“It’s true that some retail stocks have seen a big run-up,” Buchanan noted, “but that is coming from depressed levels. Aeropostale, if anything, is undervalued. Too Inc. and Dillard’s are overvalued. At Too Inc., it’s just not happening in their core business. I just don’t see a 10-year-old girl making a bee-line to a Too in the strip mall. In the case of Dillard’s, I think they’re late on taking their markdowns.”
Aeropostale led WWD’s sample of retail stock performance for Feb. 28 to Oct. 31, soaring 211.3 percent to $30.85 from $9.91. That beat the S&P Retail Index over the same period by 161 percent, and the Dow by 187.1 percent. Dillard’s and Too, for their parts, underperformed both averages, growing just 16.9 percent and 8.2 percent, respectively.
Other hot stocks include Christopher & Banks, which advanced 207.7 percent over the eight-month period to $29.20 from $9.49; Retail Ventures, formerly Value City, with a 205.9 percent gain to $5.66 from $1.85; and Sears, whose shares have traded up 144.8 percent to $52.63 from $21.50.
Smith Barney analyst Deborah Weinswig is also bullish for the holidays and said some strong stocks still have plenty of life in them.
“We’re expecting sales to increase 4 to 6 percent,” she said. “I think the stars are in alignment right now. Economically, we have lower tax withholding rates, a reduction in gas prices and consumer spending is up. Mall traffic is picking up and the high-end consumer is definitely back. And retailers have been very conservative with their inventories, so there is potential for gross margin improvement and selling, general and administrative expense leverage.”
For the holiday season, Weinswig wrote in a research note that Federated Department Stores “continues to be our top pick. It is one of the most leveraged companies [going into] the holiday within our broadlines coverage universe, with approximately 55 to 65 percent of annual earnings per share generated in the fourth-quarter alone.”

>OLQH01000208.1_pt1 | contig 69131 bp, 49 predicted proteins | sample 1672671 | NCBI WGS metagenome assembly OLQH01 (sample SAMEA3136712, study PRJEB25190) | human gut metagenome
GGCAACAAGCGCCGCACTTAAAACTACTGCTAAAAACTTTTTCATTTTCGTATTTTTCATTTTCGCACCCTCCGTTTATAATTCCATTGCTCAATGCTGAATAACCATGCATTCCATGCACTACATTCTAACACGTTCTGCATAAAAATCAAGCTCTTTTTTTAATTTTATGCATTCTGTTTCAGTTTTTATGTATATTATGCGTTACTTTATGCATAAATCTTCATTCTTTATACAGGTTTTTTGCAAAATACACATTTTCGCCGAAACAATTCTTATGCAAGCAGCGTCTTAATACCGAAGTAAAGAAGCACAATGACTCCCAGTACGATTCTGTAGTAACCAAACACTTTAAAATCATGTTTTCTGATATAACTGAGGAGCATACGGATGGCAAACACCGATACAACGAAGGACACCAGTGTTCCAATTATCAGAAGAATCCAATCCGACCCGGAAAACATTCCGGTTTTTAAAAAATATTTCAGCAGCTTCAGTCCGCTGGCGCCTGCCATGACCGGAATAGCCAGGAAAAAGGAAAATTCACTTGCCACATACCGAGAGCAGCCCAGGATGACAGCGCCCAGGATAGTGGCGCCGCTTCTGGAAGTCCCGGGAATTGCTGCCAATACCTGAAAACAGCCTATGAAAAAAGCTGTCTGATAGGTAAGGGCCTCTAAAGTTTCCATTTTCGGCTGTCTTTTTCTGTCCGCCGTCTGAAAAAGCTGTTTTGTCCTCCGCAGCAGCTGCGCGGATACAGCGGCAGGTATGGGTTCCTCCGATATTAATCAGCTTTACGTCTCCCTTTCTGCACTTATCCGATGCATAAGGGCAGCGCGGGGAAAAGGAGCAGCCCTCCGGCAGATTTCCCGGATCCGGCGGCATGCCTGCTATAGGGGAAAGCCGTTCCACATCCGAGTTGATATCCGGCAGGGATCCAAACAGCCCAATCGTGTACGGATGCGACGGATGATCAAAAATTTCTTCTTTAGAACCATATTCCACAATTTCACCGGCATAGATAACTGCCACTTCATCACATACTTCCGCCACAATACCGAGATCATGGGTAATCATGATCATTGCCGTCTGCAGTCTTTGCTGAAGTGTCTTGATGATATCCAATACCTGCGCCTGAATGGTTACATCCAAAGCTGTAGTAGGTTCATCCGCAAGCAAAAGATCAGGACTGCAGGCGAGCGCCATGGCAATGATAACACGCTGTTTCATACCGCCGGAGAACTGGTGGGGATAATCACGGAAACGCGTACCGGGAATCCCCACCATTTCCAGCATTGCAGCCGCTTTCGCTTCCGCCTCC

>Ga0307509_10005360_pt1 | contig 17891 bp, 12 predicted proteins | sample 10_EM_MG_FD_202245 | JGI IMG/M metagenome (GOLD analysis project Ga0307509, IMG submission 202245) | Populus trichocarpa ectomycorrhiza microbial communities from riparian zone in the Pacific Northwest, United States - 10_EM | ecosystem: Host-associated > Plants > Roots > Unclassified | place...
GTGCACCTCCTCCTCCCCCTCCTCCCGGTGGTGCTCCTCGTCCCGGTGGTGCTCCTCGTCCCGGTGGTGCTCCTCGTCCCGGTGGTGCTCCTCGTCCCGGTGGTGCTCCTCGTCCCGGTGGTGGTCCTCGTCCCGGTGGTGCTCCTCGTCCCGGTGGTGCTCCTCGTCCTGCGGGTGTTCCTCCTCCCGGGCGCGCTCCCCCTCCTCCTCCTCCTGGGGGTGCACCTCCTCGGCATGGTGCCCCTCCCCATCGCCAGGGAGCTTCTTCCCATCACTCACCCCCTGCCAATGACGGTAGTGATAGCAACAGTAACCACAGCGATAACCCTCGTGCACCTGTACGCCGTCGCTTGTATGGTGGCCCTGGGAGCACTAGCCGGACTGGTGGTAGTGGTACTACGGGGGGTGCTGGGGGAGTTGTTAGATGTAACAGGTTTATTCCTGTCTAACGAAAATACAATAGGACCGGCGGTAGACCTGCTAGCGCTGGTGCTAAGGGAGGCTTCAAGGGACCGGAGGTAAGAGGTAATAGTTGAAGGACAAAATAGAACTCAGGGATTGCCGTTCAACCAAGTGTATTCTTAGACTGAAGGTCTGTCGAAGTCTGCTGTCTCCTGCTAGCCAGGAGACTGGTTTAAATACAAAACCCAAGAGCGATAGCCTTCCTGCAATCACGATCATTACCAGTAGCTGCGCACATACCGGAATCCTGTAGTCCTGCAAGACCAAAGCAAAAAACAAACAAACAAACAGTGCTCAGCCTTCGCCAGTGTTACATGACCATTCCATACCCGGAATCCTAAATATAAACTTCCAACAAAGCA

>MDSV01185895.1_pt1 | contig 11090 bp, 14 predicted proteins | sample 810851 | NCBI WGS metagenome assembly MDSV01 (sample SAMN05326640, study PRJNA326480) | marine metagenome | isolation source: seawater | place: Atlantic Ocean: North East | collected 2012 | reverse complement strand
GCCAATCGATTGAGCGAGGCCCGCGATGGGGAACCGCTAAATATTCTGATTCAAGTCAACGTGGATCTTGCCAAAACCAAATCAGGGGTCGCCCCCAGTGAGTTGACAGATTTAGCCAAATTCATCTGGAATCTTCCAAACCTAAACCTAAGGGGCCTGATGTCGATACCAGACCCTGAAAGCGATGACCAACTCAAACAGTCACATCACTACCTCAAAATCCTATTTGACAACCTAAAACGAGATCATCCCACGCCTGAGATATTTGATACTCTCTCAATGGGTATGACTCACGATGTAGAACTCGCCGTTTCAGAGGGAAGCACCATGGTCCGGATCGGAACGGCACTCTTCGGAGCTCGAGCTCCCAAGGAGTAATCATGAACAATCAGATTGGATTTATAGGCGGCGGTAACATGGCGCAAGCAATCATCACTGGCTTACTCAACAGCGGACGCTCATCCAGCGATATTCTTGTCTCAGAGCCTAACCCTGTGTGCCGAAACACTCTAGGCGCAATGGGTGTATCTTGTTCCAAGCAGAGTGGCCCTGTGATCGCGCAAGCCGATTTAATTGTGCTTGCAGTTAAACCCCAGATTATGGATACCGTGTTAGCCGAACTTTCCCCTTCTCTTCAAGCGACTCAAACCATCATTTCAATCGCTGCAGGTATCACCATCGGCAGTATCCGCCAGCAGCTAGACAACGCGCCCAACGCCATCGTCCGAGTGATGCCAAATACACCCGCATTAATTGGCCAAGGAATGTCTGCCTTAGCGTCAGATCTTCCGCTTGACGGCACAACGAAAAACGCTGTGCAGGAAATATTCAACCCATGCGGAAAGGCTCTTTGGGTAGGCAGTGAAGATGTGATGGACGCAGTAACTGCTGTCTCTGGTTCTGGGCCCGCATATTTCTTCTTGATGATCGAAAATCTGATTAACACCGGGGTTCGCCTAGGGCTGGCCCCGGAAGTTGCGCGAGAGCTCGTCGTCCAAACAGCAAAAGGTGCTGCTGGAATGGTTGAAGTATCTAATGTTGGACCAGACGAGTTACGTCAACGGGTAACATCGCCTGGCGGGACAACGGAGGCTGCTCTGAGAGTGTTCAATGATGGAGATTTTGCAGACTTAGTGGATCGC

Based on that and other factors, last week Weinswig upgraded Federated to “buy” with medium risk from “hold” with medium risk. Over the eight months covered, Federated’s stock expanded 87.6 percent to $47.55 from $25.34, easily outperforming the S&P Retail Index and Dow by 37.3 percent and 63.4 percent, respectively.
At the high end, Neiman Marcus Group, Saks Fifth Avenue parent Saks Inc. and Nordstrom have seen their shares advance 75.6 percent, 80.8 percent and 80.9 percent, respectively, and there is good reason to think they’ll continue to grow through the fourth quarter as the evidence continues to mount that the sector has rebounded.
But before investors get too irrationally exuberant, bear in mind that there is, as always, a more cautious view. Some fear that investors and analysts may be oversold on the correlation between back-to-school and holiday sales increases, which, according to Lehman Brothers, have mirrored each other by 89 percent since 1993.
Elizabeth Pierce, an analyst with Sanders Morris Harris, for example, said she was concerned there could be some stock give-back in the coming weeks leading up to Christmas as the battle between two consumer spending theories plays out. Pierce said while she expects consumers to embrace the holidays, she said the recent runup in stocks reflect the strong back-to-school sales and the expectation that holiday sales will follow suit. However, as most consumers have become procrastinators, she said stocks could be weakened as investors may not see the desired comp trends in November.
So investors, of course, must pick wisely. Whether they get capital gains or lumps of coal in their Christmas stockings, only time will tell.